PH to lose $27Billion Goods Services Trade & End of $342M US Aid&other assistance in removal U.S.VFA

The United States is one of the largest foreign investors in the Philippines, and is the Philippines’ third-largest trading partner.

U.S. Relations With the Philippines


U.S. Assistance to Philippines

The U.S. government’s goals in the Philippines are to strengthen democratic governance and support Philippine government efforts to promote inclusive development and contribute to security and development cooperation in the Indo-Pacific. U.S. assistance to the Philippines fosters broad-based economic growth; improves the health and education of Filipinos; promotes peace and security; advances democratic values, good governance, and human rights; and strengthens regional and global partnerships Department of State, Department of Defense, and the U.S. Agency for International Development (USAID) programs in conflict-affected areas of Mindanao aim to create a sustainable foundation for peace and stability in areas at risk from terrorism and violent extremism. U.S. assistance seeks to intensify cooperation through a whole-of-government approach that supports a free and open Indo-Pacific. The United States has had a Peace Corps program in the Philippines for over 50 years.

Over the last decade, disaster relief and recovery has also become an increasingly important area of assistance to the Philippines.  The United States has provided over $143 million in assistance to date to the people of the Philippines in relief and recovery efforts after Typhoon Haiyan/Yolanda devastated the country in 2013.  The United States continues to support long-term reconstruction and rebuilding efforts, and has allocated over $60 million to support ongoing humanitarian assistance and stabilization funding in response to the Marawi seige.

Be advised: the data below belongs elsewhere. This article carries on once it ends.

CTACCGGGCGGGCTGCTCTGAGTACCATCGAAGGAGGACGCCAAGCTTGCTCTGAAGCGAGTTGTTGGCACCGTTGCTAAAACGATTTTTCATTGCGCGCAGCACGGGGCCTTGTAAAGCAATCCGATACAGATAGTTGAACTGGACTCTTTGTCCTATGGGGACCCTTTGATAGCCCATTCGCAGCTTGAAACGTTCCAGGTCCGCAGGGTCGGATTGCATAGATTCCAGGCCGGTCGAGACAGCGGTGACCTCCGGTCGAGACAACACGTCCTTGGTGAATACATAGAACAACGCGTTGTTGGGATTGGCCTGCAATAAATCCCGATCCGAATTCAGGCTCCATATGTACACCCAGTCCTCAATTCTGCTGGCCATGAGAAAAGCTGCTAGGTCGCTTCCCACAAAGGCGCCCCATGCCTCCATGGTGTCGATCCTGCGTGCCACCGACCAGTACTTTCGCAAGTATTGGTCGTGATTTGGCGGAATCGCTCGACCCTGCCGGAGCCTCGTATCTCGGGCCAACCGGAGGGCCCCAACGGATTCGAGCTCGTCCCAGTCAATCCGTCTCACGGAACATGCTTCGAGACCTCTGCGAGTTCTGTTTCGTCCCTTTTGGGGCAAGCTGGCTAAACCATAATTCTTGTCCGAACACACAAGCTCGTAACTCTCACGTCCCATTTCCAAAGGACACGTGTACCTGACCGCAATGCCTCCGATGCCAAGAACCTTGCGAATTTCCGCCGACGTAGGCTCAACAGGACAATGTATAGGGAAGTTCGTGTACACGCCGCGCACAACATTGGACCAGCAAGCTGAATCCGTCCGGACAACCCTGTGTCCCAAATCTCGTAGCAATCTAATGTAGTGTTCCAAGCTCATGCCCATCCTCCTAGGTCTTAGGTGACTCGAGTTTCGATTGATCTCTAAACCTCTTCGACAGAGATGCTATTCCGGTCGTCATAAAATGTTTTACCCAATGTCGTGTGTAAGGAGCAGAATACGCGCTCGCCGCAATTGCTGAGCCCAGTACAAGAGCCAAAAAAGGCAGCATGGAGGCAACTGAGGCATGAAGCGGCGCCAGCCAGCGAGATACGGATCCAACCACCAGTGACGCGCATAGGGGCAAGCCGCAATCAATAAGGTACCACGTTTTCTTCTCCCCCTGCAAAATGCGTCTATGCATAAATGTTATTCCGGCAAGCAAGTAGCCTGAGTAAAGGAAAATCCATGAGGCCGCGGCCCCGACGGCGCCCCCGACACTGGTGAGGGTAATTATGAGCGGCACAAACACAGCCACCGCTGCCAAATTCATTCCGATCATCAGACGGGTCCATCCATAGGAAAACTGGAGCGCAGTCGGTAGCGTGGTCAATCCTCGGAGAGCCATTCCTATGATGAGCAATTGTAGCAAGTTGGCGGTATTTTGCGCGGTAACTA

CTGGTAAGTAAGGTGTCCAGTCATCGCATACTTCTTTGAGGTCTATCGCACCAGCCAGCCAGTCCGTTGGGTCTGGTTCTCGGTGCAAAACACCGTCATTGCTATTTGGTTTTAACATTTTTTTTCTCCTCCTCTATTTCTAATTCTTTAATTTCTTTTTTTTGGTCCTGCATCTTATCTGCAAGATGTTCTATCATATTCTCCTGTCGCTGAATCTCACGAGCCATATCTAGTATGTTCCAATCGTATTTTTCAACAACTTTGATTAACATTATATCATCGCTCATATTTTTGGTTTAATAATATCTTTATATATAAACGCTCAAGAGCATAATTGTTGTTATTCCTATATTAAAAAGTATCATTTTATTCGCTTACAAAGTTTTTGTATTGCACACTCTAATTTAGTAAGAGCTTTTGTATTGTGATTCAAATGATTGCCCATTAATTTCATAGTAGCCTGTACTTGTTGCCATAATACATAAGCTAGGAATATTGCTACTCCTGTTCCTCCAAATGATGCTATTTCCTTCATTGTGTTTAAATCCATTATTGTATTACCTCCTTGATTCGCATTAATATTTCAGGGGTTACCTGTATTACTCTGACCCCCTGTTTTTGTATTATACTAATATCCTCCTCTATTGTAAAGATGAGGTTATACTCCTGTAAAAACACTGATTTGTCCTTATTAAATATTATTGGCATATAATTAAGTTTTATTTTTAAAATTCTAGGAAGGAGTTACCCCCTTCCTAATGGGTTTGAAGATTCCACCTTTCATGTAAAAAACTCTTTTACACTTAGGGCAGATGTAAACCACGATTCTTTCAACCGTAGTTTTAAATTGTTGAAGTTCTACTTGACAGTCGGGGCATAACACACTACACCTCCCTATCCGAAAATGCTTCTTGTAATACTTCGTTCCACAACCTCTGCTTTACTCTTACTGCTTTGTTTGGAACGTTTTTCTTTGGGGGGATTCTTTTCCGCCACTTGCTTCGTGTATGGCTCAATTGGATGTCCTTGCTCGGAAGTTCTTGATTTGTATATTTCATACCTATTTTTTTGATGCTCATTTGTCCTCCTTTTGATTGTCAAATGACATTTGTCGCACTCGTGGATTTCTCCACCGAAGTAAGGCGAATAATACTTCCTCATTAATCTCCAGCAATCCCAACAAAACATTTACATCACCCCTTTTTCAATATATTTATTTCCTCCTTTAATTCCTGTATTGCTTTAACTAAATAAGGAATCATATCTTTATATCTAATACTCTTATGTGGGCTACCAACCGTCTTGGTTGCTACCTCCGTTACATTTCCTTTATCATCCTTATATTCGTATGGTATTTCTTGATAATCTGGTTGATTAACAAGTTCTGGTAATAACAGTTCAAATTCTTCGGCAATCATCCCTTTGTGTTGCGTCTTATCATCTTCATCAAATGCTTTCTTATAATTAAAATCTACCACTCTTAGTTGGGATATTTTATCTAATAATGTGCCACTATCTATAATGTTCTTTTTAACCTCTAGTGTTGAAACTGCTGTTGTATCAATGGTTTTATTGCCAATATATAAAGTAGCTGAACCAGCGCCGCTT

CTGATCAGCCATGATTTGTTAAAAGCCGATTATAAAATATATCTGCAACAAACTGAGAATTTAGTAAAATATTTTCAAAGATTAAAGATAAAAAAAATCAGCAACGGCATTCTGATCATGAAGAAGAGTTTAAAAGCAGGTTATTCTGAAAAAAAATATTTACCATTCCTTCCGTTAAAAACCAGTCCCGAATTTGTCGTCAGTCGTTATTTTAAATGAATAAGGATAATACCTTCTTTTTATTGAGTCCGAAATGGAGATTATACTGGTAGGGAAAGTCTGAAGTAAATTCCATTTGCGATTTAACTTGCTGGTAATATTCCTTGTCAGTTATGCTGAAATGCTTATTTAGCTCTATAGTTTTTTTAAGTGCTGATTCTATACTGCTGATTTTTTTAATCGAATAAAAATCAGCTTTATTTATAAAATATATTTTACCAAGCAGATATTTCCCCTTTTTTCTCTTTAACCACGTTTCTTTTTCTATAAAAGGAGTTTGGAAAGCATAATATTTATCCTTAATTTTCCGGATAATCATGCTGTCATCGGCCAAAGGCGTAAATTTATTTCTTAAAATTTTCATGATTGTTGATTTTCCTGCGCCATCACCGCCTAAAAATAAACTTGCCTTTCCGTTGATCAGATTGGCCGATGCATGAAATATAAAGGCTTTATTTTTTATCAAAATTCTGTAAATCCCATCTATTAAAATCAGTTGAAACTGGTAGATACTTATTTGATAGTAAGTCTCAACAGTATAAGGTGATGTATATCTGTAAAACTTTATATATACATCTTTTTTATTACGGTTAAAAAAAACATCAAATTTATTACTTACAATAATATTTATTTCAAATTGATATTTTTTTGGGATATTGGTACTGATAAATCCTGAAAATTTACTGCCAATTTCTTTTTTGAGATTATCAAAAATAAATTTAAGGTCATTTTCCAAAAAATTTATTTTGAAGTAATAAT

Bilateral Economic Relations

The United States and the Philippines have a strong trade and investment relationship, with over $27 billion in goods and services traded (2086). The United States is one of the largest foreign investors in the Philippines, and is the Philippines’ third-largest trading partner.

Key imports from the Philippines are semiconductor devices and computer peripherals, automobile parts, electric machinery, textiles and garments, wheat and animal feeds, coconut oil, and information technology/business process outsourcing services. Key U.S. exports to the Philippines are agriculture goods, machinery, cereals, raw and semi-processed materials for the manufacture of semiconductors, electronics, and transport equipment. The two countries have a bilateral Trade and Investment Framework Agreement, signed in 1989, and a tax treaty.  There are over 600 members in the Philippines chapter of the American Chamber of Commerce, which has national reach.


Philippines’s Membership in International Organizations

The Philippines and the United States belong to a many of the same international organizations, including the United Nations, ASEAN Regional Forum, Asia-Pacific Economic Cooperation (APEC) forum, International Monetary Fund, World Bank, and World Trade Organization. The Philippines is also an observer to the Organization of American States.  The Philippines served as chair and host of ASEAN for 2017.


Source: https://www.state.gov/u-s-relations-with-the-philippines/


United States of America Aid and Assistance to the Philippines

Source: https://explorer.usaid.gov/cd/PHL


UNITED STATES AID ON MARAWI ASSISTANCE